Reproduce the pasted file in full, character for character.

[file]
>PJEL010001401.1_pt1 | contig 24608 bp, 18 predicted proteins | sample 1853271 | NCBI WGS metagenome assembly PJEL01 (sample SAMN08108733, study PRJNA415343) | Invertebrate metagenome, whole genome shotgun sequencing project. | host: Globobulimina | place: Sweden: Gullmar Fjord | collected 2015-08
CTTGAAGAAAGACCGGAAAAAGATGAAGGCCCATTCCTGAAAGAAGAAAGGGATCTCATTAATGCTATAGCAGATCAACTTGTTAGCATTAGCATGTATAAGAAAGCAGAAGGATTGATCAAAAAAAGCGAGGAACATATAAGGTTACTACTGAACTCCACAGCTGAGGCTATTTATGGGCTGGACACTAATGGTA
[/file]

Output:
>PJEL010001401.1_pt1 | contig 24608 bp, 18 predicted proteins | sample 1853271 | NCBI WGS metagenome assembly PJEL01 (sample SAMN08108733, study PRJNA415343) | Invertebrate metagenome, whole genome shotgun sequencing project. | host: Globobulimina | place: Sweden: Gullmar Fjord | collected 2015-08
CTTGAAGAAAGACCGGAAAAAGATGAAGGCCCATTCCTGAAAGAAGAAAGGGATCTCATTAATGCTATAGCAGATCAACTTGTTAGCATTAGCATGTATAAGAAAGCAGAAGGATTGATCAAAAAAAGCGAGGAACATATAAGGTTACTACTGAACTCCACAGCTGAGGCTATTTATGGGCTGGACACTAATGGTA